Alice Walker "In Search of Our Mother's Gardens"

Essay by PondscumUniversity, Bachelor'sA+, June 2004

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Reaction Essay - Alice Walker "In Search of Our Mother's Gardens"

If we apply the principle of creative suffering to Walker's paraphrase, may the sadness caused by the loss of the young women actually heighten potential? In what sense does art exist because of slavery and patriarchy, not just in spite of them as Walker would have us believe? Clearly, the positive outcomes of suffering do not make the infliction of suffering acceptable. The quilt that hangs in the Smithsonian is not a justification for the oppression that led to its creation. "In fanciful, inspired, and yet simple and identifiable figures, it portrays the story of the Crucifixion. It is considered rare, beyond price. Though it follows no known pattern of quilt making, and though it is made of bits and pieces of worthless rags, it is obviously the work of a person of powerful imagination and deep spiritual feeling".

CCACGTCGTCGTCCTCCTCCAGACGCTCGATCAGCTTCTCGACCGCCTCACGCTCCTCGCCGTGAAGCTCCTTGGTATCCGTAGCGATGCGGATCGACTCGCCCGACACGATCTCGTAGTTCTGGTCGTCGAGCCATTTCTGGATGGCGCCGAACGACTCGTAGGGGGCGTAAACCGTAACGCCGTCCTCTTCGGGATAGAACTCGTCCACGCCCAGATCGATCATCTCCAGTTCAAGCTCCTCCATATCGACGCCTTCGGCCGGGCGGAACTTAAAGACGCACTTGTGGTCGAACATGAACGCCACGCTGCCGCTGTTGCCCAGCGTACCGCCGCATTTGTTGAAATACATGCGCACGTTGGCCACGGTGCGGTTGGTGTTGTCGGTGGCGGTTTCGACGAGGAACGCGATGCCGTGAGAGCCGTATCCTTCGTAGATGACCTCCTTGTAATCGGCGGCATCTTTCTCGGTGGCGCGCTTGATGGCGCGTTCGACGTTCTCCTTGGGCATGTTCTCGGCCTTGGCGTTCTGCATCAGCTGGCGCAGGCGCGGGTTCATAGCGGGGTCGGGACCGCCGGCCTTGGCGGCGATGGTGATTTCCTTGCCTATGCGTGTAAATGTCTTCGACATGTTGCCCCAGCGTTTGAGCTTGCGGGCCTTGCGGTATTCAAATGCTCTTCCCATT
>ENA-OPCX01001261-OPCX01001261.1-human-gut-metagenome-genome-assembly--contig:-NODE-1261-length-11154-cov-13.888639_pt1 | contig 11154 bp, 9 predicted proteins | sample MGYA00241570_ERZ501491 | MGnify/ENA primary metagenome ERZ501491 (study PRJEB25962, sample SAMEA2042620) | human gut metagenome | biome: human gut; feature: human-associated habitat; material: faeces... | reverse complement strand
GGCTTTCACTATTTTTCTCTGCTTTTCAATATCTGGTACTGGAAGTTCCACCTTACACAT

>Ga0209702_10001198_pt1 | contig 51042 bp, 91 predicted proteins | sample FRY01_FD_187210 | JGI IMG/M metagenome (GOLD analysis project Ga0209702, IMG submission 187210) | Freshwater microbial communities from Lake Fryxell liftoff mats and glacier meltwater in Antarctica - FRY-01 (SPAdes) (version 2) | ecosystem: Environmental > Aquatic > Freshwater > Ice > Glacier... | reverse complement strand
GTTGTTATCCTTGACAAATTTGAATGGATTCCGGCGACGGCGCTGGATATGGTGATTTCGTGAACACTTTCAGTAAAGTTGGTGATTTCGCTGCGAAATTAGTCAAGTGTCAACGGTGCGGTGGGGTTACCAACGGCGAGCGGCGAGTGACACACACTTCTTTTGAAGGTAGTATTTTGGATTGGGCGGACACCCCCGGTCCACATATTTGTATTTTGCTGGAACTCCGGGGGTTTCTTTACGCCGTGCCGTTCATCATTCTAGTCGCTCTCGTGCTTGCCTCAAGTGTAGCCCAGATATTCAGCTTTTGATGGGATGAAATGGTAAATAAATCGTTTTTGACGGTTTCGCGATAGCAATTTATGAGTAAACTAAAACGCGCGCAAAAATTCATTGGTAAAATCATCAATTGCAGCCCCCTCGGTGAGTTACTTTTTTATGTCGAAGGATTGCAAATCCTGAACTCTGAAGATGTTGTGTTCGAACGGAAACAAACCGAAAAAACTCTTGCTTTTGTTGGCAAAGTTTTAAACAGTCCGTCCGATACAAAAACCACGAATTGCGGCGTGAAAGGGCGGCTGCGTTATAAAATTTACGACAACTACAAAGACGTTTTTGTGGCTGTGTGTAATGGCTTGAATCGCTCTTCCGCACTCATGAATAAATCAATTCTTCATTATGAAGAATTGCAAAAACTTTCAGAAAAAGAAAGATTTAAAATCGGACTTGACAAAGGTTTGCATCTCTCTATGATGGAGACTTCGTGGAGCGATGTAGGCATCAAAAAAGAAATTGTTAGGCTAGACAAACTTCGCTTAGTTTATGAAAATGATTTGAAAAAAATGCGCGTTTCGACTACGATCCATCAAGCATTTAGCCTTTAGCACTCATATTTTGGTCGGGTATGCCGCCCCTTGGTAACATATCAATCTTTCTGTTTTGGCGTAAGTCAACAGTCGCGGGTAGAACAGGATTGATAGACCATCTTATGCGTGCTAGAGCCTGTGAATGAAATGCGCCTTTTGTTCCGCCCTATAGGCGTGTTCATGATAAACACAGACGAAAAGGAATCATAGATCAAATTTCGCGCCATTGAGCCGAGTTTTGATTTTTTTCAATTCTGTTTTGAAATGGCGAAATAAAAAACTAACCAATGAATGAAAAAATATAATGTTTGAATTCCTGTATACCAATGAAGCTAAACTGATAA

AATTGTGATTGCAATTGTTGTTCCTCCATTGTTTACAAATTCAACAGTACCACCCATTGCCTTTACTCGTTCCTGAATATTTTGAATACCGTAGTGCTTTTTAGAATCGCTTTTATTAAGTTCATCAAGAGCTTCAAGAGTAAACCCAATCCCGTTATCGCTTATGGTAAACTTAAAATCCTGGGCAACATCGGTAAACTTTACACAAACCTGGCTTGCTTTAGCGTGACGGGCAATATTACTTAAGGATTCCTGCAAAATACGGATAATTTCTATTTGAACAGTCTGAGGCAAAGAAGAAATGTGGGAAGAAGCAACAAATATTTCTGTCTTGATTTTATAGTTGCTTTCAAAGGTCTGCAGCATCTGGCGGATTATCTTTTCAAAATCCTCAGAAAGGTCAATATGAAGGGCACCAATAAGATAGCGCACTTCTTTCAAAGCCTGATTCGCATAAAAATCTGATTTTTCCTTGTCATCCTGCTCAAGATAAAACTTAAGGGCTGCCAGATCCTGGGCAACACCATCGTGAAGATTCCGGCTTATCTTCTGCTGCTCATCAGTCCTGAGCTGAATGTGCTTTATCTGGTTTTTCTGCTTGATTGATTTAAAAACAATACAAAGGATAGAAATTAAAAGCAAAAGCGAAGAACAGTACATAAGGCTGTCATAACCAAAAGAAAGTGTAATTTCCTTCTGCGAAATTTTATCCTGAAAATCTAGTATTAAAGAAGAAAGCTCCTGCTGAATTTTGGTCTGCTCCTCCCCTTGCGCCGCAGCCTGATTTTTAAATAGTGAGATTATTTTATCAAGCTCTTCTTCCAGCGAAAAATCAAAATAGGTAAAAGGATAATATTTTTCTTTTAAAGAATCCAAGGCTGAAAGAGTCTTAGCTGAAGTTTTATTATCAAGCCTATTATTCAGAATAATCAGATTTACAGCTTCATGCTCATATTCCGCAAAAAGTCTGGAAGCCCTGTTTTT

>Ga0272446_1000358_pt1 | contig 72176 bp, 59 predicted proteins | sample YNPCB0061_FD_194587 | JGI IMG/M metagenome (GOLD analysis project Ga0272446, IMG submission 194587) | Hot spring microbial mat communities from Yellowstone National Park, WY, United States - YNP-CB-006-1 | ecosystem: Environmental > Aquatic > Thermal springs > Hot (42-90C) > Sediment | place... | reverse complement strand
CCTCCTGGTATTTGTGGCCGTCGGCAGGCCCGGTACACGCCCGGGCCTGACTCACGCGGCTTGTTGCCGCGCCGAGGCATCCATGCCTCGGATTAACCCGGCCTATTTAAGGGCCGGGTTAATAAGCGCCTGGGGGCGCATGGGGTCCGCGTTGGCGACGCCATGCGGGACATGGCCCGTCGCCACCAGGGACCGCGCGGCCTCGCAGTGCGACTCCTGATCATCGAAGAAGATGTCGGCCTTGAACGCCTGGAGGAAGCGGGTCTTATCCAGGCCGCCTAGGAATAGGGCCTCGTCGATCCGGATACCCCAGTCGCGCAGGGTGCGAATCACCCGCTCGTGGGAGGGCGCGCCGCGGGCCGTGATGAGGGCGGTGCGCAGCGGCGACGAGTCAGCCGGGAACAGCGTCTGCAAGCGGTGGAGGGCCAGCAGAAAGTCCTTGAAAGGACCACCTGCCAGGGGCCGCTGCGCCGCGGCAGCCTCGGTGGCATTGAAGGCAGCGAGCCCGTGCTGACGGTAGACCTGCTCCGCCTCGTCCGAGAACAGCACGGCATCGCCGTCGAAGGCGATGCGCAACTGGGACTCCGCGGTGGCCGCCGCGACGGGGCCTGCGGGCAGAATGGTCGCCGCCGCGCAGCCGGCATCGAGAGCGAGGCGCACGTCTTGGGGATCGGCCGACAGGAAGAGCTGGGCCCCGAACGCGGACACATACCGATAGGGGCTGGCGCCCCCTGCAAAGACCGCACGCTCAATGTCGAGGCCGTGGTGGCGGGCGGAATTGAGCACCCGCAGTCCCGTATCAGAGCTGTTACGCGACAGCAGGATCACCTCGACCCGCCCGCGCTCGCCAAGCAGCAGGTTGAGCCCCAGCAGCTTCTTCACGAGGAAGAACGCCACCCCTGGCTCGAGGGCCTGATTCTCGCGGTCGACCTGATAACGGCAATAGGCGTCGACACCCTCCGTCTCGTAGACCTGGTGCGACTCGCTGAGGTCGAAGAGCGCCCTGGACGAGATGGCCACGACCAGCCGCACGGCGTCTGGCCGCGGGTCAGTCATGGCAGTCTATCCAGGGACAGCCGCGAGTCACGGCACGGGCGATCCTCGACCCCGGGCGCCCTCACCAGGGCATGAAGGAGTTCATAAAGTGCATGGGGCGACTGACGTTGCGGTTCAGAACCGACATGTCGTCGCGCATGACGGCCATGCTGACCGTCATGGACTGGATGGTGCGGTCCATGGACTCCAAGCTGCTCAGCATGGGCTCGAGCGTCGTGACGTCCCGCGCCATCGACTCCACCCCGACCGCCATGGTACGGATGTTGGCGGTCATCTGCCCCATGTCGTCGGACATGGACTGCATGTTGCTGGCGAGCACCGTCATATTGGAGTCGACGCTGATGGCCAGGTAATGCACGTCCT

(Walker 2434)

The sadness caused by the loss of the young women may actually heighten potential. It is not only that hardship may present artistic expression but that hardship may also displace a woman's spirituality onto humble pursuits. Slavery and patriarchy, though fatal to some, did not eliminate women's artistic ability but it did re-channel it into quilting, hymn singing and gardening. There is no disputing that under better circumstances, women could have created art on a far grander scale, but their humble achievements are art nonetheless.

Black American women are now in position to relate to each other as women and as artists, with the image of, "Virginia Woolf, in her book A Room of One's Own, wrote that in order for a woman to write fiction she must have two things, certainly: a room of her own (with lock and key) and enough money to support...